Mobile display advancements confuse budget allocation
September 6, 2013
Search dominates mobile budgets
It is no surprise that mobile display has become increasingly sophisticated in the past year as marketers get a better understanding of the medium's strengths. However, with search expected to continue dominating most mobile ad spend, it is becoming trickier for marketers to balance a mobile ad budget.
A recent report from eMarketer finds that although mobile display is advancing with better targeting and new formats, the medium will not catch on as quickly as some expect in generating the majority of mobile spend in the next few years. Therefore, marketers will need to significantly justify their display spend when it comes to testing new mobile ad formats.
“Mobile spend will inevitably rise as it increasingly becomes the place where one accesses the Internet most frequently,” said Jonathan Adams, head of media for North America at iCrossing, New York.
“Display ad developers and advertisers need to understand a consumer's tolerance in each advertising space and design their messages accordingly,” he said.
“One-size-fits-all does not apply in this environment. Just as you would not put legal copy on a billboard, nor should you try to put a paragraph in smartphone ad. The future of mobile advertising will be about both form and function and it is on us to know thy consumer behavior and act accordingly.”
Search on mobile
As more consumers turn to their mobile devices first to search, advertisers are increasingly shifting more desktop search spend over to mobile.
EMarketer's recent report found that 51.5 percent of mobile ad spend will be devoted to search this year versus the 44.8 percent that will go to mobile display. Additionally, 22.1 percent of total search budgets will go towards mobile this year, up from 2.1 percent in 2010.
Mobile display is also expected to grow from 21.7 percent of total display spend to 48.4 percent by 2017.
Although total search spend will begin to dwindle over the next few years to digital display, mobile display specifically will not make significant gains to pull in more money than mobile search by 2017, per the report.
According to Mr. Adams, mobile display is a valuable place for marketers when it comes to reach and targeting, but still has a ways to go when it comes to tracking a consumer through the conversion process.
Search is still a cost-effective and easy way to drive conversions for marketers because advertisers are able to deliver a piece of information to consumers that are specifically looking for something quickly.
Additionally, direct response advertisers are responsible for a significant portion of mobile search spend because they are able to not only drive conversions but also leads.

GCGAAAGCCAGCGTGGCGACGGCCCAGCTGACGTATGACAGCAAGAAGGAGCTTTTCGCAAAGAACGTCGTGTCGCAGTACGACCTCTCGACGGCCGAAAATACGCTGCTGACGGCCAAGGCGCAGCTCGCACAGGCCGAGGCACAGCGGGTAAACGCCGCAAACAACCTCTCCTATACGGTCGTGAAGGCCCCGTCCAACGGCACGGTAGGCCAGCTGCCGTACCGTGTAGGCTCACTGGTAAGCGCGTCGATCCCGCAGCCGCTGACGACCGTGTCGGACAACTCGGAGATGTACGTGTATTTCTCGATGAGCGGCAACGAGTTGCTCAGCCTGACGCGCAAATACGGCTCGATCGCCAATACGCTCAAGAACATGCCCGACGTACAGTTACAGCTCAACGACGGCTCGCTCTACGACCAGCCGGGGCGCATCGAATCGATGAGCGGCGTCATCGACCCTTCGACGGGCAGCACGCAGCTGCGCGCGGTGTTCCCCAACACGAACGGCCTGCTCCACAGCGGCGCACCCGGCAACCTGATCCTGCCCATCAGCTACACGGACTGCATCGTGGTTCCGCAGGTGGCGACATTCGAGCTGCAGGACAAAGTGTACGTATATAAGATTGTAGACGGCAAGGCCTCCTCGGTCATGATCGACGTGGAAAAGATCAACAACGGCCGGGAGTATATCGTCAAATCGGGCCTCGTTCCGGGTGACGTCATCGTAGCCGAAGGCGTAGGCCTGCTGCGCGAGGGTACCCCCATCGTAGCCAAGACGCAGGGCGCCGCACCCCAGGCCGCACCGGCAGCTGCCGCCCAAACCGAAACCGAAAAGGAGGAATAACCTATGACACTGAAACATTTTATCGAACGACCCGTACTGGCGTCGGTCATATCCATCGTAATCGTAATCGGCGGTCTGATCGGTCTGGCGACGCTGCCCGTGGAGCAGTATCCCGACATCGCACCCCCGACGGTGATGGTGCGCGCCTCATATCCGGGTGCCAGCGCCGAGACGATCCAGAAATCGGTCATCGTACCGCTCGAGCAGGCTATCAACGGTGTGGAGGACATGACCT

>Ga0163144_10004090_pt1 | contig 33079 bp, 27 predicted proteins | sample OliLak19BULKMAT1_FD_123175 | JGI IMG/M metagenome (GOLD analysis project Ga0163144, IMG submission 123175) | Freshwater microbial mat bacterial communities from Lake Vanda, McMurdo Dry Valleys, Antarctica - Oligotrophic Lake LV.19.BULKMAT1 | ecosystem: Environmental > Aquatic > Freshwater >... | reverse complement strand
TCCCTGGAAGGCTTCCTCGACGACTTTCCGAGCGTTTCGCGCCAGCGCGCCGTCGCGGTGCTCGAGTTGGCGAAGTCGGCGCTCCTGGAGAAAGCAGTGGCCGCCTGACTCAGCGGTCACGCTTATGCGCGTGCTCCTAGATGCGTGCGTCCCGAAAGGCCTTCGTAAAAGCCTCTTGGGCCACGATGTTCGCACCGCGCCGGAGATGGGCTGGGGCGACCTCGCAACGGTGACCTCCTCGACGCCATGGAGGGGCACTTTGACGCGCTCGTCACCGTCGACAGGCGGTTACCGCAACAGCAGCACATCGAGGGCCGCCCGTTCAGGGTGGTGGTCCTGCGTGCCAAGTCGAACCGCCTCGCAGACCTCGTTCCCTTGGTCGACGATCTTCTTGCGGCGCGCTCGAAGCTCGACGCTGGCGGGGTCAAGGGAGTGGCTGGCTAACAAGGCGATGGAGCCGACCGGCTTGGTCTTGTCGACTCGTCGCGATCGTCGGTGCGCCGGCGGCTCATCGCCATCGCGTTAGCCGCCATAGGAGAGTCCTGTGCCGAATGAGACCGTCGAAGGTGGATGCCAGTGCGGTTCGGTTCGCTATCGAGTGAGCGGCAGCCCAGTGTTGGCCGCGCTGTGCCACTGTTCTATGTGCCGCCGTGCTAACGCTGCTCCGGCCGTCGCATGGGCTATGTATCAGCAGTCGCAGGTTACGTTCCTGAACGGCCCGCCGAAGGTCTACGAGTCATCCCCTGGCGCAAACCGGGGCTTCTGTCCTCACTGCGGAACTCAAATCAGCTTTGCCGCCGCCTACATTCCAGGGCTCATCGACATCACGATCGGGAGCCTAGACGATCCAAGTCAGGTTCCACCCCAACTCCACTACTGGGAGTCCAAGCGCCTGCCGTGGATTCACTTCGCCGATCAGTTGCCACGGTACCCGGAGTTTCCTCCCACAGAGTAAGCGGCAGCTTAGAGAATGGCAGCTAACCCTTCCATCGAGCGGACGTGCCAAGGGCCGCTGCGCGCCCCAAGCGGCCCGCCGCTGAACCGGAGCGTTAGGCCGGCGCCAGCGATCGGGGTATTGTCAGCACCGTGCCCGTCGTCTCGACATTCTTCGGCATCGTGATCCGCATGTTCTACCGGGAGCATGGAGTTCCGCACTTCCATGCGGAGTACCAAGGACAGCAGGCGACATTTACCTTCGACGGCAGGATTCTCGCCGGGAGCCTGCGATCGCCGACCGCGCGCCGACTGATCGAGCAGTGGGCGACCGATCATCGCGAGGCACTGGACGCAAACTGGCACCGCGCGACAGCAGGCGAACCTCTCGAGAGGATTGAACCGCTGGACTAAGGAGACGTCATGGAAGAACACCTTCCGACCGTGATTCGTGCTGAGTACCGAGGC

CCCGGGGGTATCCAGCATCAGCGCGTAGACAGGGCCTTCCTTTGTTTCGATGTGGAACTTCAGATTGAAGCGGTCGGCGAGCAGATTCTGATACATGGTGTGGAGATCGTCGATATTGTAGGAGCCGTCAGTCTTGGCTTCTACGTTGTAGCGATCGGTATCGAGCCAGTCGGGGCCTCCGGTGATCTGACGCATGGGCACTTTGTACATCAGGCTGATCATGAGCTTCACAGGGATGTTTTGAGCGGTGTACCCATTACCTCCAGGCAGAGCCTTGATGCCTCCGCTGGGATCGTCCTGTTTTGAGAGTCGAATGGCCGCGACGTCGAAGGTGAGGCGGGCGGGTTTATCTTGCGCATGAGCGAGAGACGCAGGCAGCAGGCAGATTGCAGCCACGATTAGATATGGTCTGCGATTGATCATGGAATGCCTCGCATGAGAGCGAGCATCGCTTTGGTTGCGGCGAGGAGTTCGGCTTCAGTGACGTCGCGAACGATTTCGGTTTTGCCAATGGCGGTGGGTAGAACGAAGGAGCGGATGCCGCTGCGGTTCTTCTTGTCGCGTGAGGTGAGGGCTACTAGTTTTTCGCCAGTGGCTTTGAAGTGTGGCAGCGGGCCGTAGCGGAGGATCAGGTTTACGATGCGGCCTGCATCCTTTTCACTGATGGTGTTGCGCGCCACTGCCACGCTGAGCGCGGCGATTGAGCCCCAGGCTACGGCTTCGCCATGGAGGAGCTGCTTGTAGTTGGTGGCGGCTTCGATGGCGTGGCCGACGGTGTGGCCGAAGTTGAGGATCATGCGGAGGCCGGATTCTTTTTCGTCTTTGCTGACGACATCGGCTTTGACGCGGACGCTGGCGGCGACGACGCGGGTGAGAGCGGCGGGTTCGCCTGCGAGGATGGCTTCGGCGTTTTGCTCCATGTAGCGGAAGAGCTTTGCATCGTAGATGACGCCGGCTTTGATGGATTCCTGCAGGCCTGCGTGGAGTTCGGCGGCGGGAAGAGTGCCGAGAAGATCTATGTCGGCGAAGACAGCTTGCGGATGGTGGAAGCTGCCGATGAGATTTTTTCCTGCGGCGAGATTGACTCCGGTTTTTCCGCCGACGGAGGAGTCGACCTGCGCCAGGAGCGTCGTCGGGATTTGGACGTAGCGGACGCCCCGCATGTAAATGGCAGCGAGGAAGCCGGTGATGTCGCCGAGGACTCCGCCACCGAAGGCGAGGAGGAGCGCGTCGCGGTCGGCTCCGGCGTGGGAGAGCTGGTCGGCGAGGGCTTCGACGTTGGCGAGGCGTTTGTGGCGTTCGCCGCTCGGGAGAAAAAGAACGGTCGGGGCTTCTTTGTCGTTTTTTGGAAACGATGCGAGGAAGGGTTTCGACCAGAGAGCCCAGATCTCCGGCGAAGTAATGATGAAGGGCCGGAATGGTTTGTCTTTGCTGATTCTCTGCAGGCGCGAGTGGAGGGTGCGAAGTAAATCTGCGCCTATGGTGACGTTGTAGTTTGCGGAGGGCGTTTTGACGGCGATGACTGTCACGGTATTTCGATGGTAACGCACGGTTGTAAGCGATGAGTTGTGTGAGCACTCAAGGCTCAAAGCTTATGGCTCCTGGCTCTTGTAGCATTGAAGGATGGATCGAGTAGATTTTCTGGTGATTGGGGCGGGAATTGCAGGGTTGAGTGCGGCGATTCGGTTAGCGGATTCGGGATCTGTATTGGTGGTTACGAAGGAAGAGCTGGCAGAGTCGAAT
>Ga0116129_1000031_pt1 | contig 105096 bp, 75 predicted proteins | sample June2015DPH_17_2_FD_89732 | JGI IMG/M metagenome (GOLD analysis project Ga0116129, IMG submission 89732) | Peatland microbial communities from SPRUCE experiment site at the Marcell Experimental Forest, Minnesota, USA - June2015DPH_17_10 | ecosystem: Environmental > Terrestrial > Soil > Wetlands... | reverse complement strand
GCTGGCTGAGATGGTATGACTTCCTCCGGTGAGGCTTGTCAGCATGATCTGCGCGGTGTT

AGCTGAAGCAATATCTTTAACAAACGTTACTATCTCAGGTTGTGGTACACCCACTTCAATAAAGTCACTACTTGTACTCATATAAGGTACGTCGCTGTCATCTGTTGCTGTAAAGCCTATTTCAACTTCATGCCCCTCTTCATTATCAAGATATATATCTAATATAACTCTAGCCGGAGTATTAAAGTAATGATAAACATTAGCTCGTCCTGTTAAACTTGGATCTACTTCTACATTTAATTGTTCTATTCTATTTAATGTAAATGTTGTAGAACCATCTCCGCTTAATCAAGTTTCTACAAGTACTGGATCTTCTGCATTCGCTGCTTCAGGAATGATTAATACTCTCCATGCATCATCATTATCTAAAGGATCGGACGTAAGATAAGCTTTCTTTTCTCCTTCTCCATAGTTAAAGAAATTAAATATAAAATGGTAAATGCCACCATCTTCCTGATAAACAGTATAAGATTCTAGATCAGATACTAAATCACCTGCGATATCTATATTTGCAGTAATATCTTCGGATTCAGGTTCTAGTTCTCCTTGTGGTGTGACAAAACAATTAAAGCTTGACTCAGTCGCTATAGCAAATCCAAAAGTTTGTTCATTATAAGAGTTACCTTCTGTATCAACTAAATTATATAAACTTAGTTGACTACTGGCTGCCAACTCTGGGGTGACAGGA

On the display side, the lack of cookies is becoming a growing frustration for marketers with mobile as more brands are interested in connecting advertising across multiple screens, which is likely also hindering display spend and advancements.
Therefore, marketers should be focusing on mobile display for more than a simple transaction and consider leveraging pieces of data that move display ads closer to the same kinds of targeting that search offers.
“As display ads leverage data to become more targeted, brands are recognizing that display ads can now drive conversions and sales as well,” said Bill Clifford, chief revenue officer at SessionM, Boston.
“Many brands are recognizing that highly targeted, rich media display ads can be as effective, if not more effective, than search at driving lower-funnel conversions,” he said.
Similarly Mr. Clifford believes that as more publishers ditch banner ads for native placements that focus on consumer behavior, more mobile display spend will follow with the focus on brand building.
Another interesting up-and-coming opportunity for marketers around mobile display is with location-based apps that match searches with relevant ads.
Foursquare and Yelp are two of the big frontrunners here and have both made substantial advances in the past year with targeted ad buys for marketers.
For example, foursquare recently rolled out an ad product that lets advertisers serve ads to consumers after they check-in to a location, which presumably is more targeted because it is based on a consumer’s actual check-in behavior (see story).
A post check-in ad within the foursquare app
These types of opportunities will ultimately fuel mobile display to eventually overtake search, according to Shawn Scheuer, CEO of Opera Mediaworks Performance, San Mateo, CA.
“People are simply not searching on mobile the way that they do on desktop,” Mr. Scheuer said. “Location-based apps can match ads in a search-like fashion, but their ad inventory is display.”
Finding a mobile ad that clicks
Mobile’s role in overall digital ad spend is clearly growing, but some brands are still unsure of which types of ads work best.
With many marketers still in the experimentation stage with mobile, drastic shifts in ad budgets are likely unrealistic in the coming years according to some experts.
For example, mobile search algorithms are becoming more precise, but there is still more growth coming from mobile search that may further the split between display and search spend.
“I think mobile is still very uncharted territory and advertisers are still wrapping their heads around what works and what doesn't,” said Craig Elimeliah, vice president and director of creative technology at Rapp, New York.
“We are still very much experimenting with how to be more contextual and native when it comes to mobile ad buys,” he said.
Lauren Johnson is associate reporter on Mobile Marketer, New York
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